2. They are looking to get flexibility, that is, have workers that can be moved from job to job depending on the work flow. They hope to be able to get by with fewer workers doing the same amount of work. Most of the time this looks better on paper than it actually works out. Or,
3. They are caught-up in the latest management fad to have very few job classifications. This is probably the case at Torchem Co.
In one UE shop, management was insistent on creating one large manufacturing job classification, even though there were several different kinds of machines involved, all with long learning curves. The union agreed to this one classification. When work got slow and a layoff was necessary, the company realized that the least senior employees, who had to be laid off, all ran the machines that were needed! Under their new job classification they could not lay off workers in the area that was actually slow, and to no one's surprise they had never cross-trained any workers. Or,
4. In the case of Downsizem Co. it may be the fact that the way the factory now runs is different than it was 40 years ago and the contract has not kept up-to-date with the reality of the situation. In that case, the union may want to look at what job classifications are actually needed and are used. Keeping in mind the principles that we discuss below, the union could work out a simpler job classification system that would still protect all the workers.
What protections do we need when combining jobs?
If the union is faced with the question of combining job classifications here are some points that need to be addressed:
• Fairness is maintained in layoffs, recalls, and job bidding by a seniority system.
In most UE contracts changing job classifications will have an effect on peoples seniority rights. This must be looked at carefully. If the new classifications combine several jobs then workers cannot be punished for not knowing all the jobs. Some workers might not be able to learn the new jobs; they should not be penalized for this.
• Equal access to training and training by seniority.
Many times employers will promise that they will cross-train everybody. Experience shows that employers rarely follow through on this promise. Training always takes a back seat to getting the work done. When work is slow and training would be easier to accommodate, the employer usually wants to save money by laying off workers. If there is training to be offered then it should go by seniority, so no favoritism is allowed.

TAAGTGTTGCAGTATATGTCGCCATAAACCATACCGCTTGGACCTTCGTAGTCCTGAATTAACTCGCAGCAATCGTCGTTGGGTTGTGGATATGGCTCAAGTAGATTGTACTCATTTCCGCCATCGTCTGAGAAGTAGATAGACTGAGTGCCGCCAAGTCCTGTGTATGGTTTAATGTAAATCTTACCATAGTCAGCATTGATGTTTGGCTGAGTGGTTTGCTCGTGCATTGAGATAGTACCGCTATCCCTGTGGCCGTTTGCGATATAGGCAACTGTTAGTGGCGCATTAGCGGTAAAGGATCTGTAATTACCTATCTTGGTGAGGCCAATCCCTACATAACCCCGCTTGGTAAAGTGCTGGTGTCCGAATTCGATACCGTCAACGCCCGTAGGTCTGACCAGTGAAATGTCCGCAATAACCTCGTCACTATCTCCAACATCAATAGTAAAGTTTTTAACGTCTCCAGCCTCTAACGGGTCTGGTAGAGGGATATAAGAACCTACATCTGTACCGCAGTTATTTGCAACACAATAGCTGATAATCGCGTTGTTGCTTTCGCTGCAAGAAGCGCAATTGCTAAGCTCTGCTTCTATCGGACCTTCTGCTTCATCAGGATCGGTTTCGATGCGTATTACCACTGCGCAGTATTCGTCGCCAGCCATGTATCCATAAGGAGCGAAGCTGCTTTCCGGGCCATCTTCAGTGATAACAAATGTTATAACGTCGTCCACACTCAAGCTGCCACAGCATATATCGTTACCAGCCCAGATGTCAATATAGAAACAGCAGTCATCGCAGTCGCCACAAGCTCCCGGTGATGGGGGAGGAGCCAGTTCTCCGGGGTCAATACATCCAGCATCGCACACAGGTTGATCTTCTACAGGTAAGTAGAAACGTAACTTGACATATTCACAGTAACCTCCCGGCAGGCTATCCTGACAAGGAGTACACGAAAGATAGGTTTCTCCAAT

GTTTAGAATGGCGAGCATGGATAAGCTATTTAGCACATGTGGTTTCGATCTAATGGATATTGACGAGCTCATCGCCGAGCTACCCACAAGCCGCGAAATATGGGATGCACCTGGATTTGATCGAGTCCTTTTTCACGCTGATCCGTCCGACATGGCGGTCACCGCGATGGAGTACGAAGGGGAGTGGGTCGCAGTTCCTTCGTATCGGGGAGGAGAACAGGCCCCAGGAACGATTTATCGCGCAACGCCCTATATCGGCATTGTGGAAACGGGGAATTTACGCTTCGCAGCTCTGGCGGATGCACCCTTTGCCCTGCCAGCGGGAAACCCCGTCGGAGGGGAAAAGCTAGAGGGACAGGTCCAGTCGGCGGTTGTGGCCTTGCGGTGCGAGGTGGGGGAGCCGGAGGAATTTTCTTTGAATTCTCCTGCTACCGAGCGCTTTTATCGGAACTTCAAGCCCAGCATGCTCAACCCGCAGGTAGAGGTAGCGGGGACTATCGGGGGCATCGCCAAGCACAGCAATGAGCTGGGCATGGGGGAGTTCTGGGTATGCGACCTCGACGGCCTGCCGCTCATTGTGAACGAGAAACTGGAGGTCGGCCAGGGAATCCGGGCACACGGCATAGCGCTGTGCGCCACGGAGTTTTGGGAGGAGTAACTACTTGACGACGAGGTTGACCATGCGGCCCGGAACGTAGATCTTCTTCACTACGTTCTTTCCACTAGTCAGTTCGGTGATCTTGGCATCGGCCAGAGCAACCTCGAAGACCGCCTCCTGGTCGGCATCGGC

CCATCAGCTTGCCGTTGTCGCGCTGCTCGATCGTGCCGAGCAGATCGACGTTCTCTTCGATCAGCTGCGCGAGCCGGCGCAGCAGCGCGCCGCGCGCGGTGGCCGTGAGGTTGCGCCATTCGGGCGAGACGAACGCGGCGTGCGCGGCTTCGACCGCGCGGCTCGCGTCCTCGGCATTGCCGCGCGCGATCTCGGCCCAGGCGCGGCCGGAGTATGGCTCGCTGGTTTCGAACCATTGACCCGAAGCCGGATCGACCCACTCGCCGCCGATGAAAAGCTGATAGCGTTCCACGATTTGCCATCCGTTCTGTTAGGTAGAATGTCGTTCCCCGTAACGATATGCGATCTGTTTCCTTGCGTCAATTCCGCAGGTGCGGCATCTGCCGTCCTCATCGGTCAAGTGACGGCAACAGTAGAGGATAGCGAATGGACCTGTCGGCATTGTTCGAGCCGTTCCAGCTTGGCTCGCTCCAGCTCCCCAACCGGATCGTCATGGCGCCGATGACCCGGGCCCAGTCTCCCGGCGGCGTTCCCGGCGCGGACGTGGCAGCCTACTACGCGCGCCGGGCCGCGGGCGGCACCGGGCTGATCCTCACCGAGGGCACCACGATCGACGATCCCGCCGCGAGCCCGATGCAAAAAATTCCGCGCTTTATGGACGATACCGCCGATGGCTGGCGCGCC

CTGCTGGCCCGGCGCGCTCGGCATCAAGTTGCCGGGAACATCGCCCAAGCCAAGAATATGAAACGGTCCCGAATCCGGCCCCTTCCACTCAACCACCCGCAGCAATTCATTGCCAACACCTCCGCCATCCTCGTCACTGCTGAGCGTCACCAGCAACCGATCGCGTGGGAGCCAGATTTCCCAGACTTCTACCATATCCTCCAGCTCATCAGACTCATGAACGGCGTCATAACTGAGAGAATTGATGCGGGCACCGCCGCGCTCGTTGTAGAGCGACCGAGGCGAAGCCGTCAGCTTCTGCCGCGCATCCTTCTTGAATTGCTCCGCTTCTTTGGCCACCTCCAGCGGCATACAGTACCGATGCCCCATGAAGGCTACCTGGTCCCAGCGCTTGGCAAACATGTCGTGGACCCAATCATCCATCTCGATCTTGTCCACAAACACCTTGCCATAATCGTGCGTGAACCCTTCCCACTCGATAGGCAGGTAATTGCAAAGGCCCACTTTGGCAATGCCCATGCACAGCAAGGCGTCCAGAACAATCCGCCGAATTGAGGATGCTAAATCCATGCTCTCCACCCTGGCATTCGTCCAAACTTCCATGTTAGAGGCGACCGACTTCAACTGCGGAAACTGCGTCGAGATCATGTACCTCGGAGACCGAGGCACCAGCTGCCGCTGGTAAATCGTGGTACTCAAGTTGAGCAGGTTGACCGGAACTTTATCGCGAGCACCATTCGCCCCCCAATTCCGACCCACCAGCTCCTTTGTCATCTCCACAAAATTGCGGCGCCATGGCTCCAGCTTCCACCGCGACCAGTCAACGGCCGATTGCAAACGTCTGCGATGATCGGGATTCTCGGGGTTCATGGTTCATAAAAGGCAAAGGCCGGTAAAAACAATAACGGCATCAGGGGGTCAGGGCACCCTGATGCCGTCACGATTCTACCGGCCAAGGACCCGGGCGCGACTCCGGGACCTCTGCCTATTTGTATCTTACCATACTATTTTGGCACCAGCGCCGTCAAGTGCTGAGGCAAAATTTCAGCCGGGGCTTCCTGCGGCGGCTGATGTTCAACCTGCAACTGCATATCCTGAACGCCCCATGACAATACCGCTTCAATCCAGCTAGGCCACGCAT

• Proper compensation for learning more skills.
Learning more jobs usually entails learning more skills, which should mean higher wage rates.
• A proper workpace is maintained.
In some situations because of changes in the products or machinery or just the nature of the job, there may not be enough work on a job for it to be a full-time job. In these situations several jobs maybe combined to create an 8 hour job. What must be guarded against is the employer thinking they can sneak in extra work. Studies show that injuries are more common when people work on unfamiliar jobs and are rushing from one worksite to another.
• Older workers are protected.
In some cases workers have been on the same job for many years and are not ready to learn something entirely new. They should not be punished or have their seniority diminished because of this.
• Job combinations should not be used to cause layoffs.
Changes in how work is done have been going on forever. New machinery, computers in offices, all have contributed to smaller workforces producing more. If an employer wants to make changes then the union should insist that any reduction in the workforce comes through attrition, that is, through quits and retirements rather than layoffs.
The Role of the Steward
In a situation concerning the combination of jobs the stewards are key. The union needs concise and accurate information on each of the jobs that is being discussed. The steward who works in that area is best equipped to know this or to get the information.
How much work is done on each job, what are the skills involved, what are the safety problems, what is lacking in the job description that makes the job really more difficult than it appears to be. Without accurate information the union committee will have a tough time protecting the members. It is up to the steward to provide this information.